By Ransom Bergen
In a 1437 evidentiary hearing last Friday, the court revisited the 16-year-old sentence of a man convicted of gang-related second-degree murder. This defendant did not personally kill anyone; he was the driver of the vehicle that the killer and two other perpetrators had been inside of prior to the murder.
The prosecuting attorney was Assistant District Attorney Ryan King. The defendant was represented by defense attorneys Michael Gaines and Attorney Sarah Potter.
Before Senate Bill 1437 came into effect January 1st of this year, someone could be found guilty of murder by participating in a felony that led to murder, even if they did not commit the actual killing or have knowledge the killing would take place. For example, if two friends decided to rob a store, and the second friend killed the store owner in the process, both friends could be sentenced to life in prison without the possibility of parole or the death penalty, even when the first friend had involvement only in the felony (robbery) that led to the murder and not the murder itself.
However, 1437 amended this rule. Now a person must actually kill somebody, assist the killer while themselves having intent to kill or be a “major participant” in the felony while acting with “reckless indifference to human life,” to be charged with felony murder.
SB 1437 limited who could be convicted of first-degree felony murder and eliminated second-degree murder based upon felony murder and the natural and probable consequences doctrine.
Sixteen years ago the Defendant was charged with first-degree premeditated murder and the prosecution argued the defendant had ordered the victim’s death. The jury, however, found him guilty of second-degree murder and that is where the confusion began. Sixteen years ago the jury was instructed of second degree implied malice murder and second degree natural and probable consequences murder. However, only half of the natural and probable consequences jury instruction was read to the jury. The half that was read dealt with language dealing with reasonably probable. The part that was not read dealt with the underlying crimes. Ms.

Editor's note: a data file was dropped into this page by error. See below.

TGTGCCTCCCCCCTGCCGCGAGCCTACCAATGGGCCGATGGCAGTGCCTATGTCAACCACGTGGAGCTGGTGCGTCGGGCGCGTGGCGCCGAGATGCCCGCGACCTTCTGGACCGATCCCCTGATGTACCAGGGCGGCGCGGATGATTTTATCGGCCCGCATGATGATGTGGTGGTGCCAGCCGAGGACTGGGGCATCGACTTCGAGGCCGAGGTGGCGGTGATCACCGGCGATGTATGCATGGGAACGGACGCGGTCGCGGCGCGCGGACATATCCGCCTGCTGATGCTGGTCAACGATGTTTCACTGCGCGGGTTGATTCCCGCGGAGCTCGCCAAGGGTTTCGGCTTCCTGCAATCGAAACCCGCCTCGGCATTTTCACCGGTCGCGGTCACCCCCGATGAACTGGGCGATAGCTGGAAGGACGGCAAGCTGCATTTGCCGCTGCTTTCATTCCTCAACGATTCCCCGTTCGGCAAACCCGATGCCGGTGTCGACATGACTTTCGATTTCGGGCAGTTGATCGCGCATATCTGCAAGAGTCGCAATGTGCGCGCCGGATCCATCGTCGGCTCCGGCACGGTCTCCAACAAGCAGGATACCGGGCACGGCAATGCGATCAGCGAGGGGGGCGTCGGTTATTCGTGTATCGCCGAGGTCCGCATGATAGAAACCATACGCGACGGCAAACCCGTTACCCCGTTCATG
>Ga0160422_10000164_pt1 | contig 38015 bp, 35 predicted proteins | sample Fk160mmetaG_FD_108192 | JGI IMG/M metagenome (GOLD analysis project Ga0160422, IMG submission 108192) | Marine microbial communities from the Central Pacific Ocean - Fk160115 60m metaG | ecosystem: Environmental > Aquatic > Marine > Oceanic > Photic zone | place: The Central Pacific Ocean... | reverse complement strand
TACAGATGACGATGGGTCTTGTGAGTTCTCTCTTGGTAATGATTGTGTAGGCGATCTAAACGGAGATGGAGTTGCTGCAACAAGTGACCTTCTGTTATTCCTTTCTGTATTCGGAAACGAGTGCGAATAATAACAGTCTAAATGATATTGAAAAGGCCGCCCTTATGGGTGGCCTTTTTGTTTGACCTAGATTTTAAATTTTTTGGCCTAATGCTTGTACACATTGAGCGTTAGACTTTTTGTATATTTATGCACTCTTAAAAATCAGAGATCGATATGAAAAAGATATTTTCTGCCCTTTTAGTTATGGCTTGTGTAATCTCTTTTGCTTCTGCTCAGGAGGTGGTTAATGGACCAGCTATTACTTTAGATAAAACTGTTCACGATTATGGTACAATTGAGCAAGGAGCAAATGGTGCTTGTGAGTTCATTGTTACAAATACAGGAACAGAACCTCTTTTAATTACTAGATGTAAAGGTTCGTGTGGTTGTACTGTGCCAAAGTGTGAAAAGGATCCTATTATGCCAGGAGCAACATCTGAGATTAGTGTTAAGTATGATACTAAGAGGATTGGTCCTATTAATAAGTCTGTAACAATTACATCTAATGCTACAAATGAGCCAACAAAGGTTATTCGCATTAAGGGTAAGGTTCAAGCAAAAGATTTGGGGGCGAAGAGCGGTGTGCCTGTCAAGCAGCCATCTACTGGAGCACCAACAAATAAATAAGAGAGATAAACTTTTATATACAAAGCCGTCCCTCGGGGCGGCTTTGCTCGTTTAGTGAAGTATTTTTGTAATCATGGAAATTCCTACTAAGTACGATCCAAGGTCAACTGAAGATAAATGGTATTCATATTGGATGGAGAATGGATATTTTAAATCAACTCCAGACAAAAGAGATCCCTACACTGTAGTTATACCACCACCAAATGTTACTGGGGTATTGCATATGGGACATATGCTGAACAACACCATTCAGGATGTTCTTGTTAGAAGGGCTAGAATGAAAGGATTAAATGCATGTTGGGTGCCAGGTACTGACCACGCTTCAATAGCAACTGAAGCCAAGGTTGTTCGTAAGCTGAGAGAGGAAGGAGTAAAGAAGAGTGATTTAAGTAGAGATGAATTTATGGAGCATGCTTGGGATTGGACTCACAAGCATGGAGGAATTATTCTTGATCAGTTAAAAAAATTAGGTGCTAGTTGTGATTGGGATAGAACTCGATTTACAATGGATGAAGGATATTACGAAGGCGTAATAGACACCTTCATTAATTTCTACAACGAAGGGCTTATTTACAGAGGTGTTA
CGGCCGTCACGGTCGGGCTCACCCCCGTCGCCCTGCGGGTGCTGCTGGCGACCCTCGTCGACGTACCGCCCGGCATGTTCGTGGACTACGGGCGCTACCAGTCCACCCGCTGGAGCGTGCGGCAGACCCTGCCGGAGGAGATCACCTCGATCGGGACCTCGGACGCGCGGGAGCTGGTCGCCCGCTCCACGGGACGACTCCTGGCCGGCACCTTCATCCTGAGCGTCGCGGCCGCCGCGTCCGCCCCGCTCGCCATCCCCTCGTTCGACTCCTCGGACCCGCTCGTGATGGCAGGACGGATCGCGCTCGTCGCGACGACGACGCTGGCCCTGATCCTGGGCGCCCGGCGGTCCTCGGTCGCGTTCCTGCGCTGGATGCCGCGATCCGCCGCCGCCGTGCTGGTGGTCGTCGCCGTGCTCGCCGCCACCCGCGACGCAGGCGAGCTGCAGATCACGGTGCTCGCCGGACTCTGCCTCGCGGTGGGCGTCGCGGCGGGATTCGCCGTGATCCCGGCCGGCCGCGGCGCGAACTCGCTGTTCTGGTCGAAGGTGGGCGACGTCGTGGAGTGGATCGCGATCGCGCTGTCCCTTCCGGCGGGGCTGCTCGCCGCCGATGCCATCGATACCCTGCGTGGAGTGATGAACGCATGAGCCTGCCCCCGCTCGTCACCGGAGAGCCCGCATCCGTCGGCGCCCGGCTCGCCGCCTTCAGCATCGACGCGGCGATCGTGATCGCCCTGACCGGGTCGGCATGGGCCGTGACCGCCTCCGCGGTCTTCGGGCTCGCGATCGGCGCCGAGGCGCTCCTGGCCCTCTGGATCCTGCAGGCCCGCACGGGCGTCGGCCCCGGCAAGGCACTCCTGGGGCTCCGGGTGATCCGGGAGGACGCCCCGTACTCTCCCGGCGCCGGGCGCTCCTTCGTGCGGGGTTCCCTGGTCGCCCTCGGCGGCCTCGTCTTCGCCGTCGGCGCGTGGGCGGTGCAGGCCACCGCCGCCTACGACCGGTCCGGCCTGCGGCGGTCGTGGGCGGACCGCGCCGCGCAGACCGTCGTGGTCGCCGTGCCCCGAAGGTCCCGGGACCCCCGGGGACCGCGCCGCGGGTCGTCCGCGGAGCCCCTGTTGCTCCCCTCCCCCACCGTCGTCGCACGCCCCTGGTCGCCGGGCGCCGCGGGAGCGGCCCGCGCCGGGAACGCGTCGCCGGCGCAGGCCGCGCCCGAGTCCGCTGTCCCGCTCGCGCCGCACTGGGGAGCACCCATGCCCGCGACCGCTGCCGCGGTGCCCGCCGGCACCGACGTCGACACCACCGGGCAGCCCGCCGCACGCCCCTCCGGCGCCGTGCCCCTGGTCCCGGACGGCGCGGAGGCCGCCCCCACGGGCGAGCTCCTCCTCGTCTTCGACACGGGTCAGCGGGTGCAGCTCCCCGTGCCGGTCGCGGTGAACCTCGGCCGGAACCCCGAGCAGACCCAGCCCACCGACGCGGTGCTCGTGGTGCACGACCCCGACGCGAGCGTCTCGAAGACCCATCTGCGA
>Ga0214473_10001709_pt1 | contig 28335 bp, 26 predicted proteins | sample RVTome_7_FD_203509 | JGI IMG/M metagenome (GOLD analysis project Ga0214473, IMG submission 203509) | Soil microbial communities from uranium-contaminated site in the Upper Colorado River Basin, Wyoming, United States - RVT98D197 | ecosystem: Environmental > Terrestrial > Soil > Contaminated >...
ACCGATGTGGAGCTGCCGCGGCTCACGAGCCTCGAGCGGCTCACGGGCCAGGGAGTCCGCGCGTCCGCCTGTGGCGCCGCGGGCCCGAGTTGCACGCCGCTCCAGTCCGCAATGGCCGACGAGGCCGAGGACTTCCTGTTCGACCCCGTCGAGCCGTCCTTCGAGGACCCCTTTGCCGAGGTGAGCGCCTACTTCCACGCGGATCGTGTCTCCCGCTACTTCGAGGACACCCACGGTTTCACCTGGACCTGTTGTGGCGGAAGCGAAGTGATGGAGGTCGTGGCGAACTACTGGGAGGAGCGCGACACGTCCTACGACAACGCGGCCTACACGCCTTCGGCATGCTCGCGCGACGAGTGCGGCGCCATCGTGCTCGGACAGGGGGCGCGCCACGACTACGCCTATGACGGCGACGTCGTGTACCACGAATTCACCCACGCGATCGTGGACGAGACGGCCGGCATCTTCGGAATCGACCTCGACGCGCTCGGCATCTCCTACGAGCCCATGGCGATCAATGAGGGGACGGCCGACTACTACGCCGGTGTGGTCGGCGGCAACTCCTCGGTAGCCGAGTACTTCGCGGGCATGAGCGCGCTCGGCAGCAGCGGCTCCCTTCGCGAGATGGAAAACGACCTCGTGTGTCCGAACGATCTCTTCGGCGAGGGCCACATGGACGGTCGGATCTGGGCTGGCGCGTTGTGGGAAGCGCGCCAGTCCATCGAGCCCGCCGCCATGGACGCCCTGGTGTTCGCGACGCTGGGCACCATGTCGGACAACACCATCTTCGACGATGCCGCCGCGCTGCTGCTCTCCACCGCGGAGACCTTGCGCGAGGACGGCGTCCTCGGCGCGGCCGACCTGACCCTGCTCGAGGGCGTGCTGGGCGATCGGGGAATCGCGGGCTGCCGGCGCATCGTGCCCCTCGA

Potter seized on this and argued the Defendant was convicted under a natural and probable theory of murder.
According to testimony given by a juvenile sixteen years ago who had been inside the car, the defendant spoke the words, “he’s a scrap, go get him” —”him” meaning the victim. The prosecution argued that the defendant had, in effect, given the three other gang members inside the car an order to go murder the victim, who subsequently went and stabbed the victim eighteen times.
The prosecution argued this quote can only be considered a command to commit murder because the defendant was in a position of authority, and that the words actually referred to killing the victim. The prosecution attempted to provide evidence that the defendant was truly the one who called the shots.
At trial, sixteen years ago testimony from experts in gang culture suggested that the defendant had seniority among the group that had been in the car prior to the murder. He was the oldest (with the possible exception of a third participant who is still unknown). Along with the actual killer, the defendant had been in the gang the longest. Additionally, he had been the one driving the car. Basically, the prosecution maintained that the quote showed the defendant’s implied malice.
Sixteen years ago the defense argued that “go get him,” was not a command to kill. Even if it was a command, Ms. Potter pointed out the prosecution had only circumstantial evidence to support the argument that “go get him” meant “kill him,” because the other interpretation was to go “beat him up.”
Ms. Potter argued based on the record before the court it was clear that the jury was given instructions that dealt with both natural and probable consequences and implied malice. That based upon this record the people could not prove beyond a reasonable doubt that the defendant was convicted of murder based upon a theory of implied malice.
This is significant because under Senate Bill 1437, any murder conviction that relied on the “natural and probable consequences” doctrine can be reevalutated for resentencing.
Prosecuting Attorney King argued that the murder charge did not rely on the natural and probable consequences doctrine because the prosecutor never argued a theory of murder based upon “natural and probable consequences.” He insisted it was the defense who requested that instruction. Ms. Potter, however, argued it was irrelevant who requested the instruction. What was relevant was that the jury may have relied on the instruction and the court of appeal opinion focused on the language reasonably probable. She pointed out that the judge read the first half of the natural and probable consequences instruction to the jury prior to its deliberation, so it is now impossible to determine what theory the jury’s based its conviction upon.
In essence, Ms. Potter argued that, under today’s law, the defendant would not be convicted of murder
The hearing will continue on January 10th.